It’s Sunday afternoon and you’re staggering around your living room—bleary-eyed and head pounding—hurling loose filters and barely touched cans of Kronenbourg into a bin bag. With each clunk of tin on tin, each plume of ash sent spiralling into the air, you swear to yourself this will be the very last time. Of course within the month you’ll be doing the exact same thing. But the next time you’re caught in the existential dread of the comedown cleanup, do yourself a favour: take a little break and go back through your YouTube history from the night before. By hitting the back button, you can instantly transport yourself through the half-remembered conversations, fleeting epiphanies and overly earnest appraisals of the night before. The soundtrack to an after-party is an amazing thing, and now we might just have the most accurate reproduction of one ever in Knock Knock, the latest album from DJ Koze.
Koze, or Stefan Kozalla, is the German producer with a 25 year career of making strange, compelling music that’s grown to become one of dance music’s most interesting figures. To say “he’s a bit of a character” is a huge understatement; he’s been called both “the clown prince of dance music” and a “maverick genius”. After spending years making hip hop as part of Fischmob and electro funk with International PONY, he turned to house and techno, and rose to become one of the most in demand DJs on the international circuit. In 2016 he remixed Låpsley’s “Operator” which became an almost mandatory selection for dancefloors across the world, from Printworks to Pacha. Now he’s back with his second album, one as strange and eclectic as the man who made it—and it is the distillation of the after-party made flesh. Whether intentional or not, no other work has so accurately recreated the dazed confusion and subdued euphoria of the afters.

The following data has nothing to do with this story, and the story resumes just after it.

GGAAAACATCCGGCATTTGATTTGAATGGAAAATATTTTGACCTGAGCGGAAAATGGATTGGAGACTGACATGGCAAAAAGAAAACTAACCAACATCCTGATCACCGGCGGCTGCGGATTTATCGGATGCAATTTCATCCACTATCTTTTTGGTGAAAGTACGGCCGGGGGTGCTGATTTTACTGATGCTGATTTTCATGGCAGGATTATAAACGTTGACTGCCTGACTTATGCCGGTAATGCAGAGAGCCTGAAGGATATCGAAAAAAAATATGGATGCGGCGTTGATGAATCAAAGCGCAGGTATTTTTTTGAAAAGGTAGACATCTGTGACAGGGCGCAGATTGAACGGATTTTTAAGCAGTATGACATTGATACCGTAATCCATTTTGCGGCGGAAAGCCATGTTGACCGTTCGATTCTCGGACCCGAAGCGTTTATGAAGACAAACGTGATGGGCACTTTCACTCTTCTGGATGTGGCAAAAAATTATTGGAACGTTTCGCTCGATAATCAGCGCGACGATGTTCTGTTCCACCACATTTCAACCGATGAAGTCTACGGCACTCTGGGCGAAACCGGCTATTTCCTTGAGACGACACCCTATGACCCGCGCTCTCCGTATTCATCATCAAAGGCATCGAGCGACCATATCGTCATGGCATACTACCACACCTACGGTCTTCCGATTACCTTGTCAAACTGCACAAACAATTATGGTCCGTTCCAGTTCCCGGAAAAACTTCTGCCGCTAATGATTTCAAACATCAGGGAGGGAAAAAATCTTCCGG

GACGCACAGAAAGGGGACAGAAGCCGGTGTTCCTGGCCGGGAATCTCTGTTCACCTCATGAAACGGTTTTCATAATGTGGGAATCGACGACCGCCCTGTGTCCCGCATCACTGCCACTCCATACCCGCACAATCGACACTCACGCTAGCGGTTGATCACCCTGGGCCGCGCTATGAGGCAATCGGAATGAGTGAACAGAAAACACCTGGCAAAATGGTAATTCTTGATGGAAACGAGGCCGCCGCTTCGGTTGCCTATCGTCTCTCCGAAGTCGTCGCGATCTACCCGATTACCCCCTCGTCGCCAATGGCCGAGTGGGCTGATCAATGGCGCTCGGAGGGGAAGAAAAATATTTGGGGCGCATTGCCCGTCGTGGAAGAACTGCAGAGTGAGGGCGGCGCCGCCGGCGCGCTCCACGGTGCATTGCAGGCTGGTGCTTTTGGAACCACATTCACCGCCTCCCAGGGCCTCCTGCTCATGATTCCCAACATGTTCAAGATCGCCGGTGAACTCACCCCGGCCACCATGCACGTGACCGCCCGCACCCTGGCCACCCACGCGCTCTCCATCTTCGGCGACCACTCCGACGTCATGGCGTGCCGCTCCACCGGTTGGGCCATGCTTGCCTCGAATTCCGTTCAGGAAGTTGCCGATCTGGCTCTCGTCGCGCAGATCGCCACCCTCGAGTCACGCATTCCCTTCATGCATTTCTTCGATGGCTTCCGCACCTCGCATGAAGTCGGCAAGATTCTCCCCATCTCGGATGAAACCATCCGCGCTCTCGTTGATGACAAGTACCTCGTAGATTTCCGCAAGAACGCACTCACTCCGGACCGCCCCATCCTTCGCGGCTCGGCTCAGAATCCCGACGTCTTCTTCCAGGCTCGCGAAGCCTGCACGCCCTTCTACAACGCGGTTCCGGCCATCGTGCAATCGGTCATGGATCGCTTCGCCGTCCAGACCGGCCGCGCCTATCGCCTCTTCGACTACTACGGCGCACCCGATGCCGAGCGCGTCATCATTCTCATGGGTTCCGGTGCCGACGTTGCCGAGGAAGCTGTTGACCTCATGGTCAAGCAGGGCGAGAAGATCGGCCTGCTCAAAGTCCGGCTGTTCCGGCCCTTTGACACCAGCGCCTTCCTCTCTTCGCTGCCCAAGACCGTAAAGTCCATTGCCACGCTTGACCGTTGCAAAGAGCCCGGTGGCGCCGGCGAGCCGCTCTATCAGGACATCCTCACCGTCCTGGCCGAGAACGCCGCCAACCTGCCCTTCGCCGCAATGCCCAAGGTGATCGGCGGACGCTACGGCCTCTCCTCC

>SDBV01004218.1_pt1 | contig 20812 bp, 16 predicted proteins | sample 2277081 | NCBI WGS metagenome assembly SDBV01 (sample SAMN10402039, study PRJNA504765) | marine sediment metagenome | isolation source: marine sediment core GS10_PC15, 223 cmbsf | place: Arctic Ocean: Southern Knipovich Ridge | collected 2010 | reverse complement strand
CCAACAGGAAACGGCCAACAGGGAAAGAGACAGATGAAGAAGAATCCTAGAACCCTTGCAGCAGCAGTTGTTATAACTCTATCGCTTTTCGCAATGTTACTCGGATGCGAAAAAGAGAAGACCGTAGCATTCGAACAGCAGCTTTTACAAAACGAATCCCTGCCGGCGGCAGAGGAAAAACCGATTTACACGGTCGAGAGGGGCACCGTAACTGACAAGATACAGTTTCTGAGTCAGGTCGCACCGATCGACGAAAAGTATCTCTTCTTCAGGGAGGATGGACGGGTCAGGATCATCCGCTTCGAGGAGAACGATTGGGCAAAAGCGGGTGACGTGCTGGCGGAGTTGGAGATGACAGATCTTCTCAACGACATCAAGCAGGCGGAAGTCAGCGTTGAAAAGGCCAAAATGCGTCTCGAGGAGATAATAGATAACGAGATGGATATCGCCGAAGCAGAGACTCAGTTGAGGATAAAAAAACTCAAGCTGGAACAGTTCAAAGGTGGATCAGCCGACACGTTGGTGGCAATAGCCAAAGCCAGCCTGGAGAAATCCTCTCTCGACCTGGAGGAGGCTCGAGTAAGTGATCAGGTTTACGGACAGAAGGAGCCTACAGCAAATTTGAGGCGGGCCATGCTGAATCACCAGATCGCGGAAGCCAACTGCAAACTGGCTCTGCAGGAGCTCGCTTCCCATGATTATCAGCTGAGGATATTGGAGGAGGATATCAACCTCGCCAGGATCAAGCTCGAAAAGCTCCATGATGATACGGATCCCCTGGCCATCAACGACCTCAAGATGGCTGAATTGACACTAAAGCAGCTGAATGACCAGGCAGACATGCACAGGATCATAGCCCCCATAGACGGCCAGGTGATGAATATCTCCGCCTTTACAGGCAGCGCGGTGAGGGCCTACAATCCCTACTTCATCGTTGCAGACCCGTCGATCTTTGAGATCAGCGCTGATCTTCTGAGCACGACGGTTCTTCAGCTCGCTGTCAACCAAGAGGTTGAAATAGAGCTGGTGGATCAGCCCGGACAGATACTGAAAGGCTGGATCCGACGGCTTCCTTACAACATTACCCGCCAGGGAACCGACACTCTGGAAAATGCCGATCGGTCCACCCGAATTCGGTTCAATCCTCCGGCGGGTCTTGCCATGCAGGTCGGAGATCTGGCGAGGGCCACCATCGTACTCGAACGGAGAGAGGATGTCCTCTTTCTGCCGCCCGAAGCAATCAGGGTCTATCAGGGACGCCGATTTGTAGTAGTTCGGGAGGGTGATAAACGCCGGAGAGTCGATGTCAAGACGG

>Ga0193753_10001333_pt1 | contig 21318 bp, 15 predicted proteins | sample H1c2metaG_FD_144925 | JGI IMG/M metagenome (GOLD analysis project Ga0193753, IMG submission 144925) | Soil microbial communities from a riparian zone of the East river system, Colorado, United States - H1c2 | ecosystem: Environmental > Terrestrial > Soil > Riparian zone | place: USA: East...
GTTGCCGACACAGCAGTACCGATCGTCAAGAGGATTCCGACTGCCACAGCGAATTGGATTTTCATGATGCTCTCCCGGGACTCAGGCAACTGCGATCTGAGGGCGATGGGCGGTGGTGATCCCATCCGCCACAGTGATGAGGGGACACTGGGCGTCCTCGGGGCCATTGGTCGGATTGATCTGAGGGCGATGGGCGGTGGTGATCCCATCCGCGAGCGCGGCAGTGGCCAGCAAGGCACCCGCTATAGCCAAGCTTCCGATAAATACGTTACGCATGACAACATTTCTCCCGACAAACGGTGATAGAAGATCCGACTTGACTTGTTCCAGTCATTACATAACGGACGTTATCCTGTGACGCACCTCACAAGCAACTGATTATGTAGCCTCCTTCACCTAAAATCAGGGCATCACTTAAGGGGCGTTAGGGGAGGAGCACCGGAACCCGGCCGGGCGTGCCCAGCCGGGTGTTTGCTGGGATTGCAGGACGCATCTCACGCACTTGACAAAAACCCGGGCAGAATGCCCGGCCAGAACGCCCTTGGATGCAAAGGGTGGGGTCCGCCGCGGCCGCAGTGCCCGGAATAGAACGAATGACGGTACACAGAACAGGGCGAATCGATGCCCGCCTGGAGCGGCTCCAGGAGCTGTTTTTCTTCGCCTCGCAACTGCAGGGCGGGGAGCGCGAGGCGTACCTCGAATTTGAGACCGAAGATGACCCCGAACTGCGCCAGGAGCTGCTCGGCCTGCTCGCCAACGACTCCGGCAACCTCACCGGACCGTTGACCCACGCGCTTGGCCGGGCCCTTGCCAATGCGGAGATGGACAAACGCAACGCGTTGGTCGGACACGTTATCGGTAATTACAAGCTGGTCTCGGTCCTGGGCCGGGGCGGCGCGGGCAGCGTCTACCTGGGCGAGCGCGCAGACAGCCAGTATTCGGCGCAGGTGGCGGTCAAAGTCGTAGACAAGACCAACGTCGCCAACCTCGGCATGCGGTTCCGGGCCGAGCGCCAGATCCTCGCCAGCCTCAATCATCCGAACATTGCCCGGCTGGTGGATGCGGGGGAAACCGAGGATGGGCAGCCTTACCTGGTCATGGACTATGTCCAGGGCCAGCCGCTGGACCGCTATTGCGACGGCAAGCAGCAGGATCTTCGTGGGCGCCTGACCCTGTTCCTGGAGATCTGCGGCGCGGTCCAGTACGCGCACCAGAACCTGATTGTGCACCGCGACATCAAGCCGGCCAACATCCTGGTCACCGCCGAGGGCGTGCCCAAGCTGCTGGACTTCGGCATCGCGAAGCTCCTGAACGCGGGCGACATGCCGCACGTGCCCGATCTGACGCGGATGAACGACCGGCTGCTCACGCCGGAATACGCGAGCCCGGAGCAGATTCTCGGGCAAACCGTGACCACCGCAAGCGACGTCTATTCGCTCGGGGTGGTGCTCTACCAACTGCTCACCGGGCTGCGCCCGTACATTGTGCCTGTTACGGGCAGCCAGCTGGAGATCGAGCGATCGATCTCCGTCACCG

In typical Koze fashion the first two tracks sound like they could be beamed directly from space. “Club der Ewigkeiten” (club of eternity) and the Bon Iver-sampling “Bonfire” sound like the transition from the club to the house—from the hastily made group decision to leave, to the Uber into the night and the excitement of no longer having to abide by club rules or watch out for bouncers; of choosing your own music, of all the possibilities to come. Third track “Moving In A Liquid” is when the after-party truly kicks off. It’s in the door, curtains closed, music on, volume up, cans cracked, the smoke of a Marlboro Light and several roll-ups permeating through the air and sticking to the carpet. And if the lyrics aren’t intended as a knowing wink to taking ket then color me cynical. What else feels like “moving in a liquid” or becoming “a melting piece of golden sand”?
The next chunk of the album features a steady stream of guest vocalists and varying genres—moving from hip hop, to folk, to pop via spots from Speech, José Gonzáles, Sophia Kennedy, and Róisín Murphy. This is the part when you’re still on a high from the club, the night has yet to get too blurry and everyone’s demanding their turn on the laptop to choose a song. It’s this idea—the one of close friends passing around a laptop, scrambling for control—that instantly hit me on listening to Knock Knock, relating it directly to the nicotine-stained fingertips and dusty DVD cases of the after-party. Without ever sound like a compilation or iPod stuck on shuffle, the tracks are often bookended, or even flat-out interrupted by weird audio samples that sound like pre-roll ads from another dimension. This is most apparent on “Planet Haze,” a track that presents the promise of a full blown club banger but—after four and a half minutes of increasingly blissful build—it cuts immediately to silence. And then a horrifying vocal sample of “He’s Got The Whole World In His Hands” stops the track dead, killing the vibe and denying the implied payoff. It is the invasive YouTube advert reimagined slap-bang in the middle of a dance album.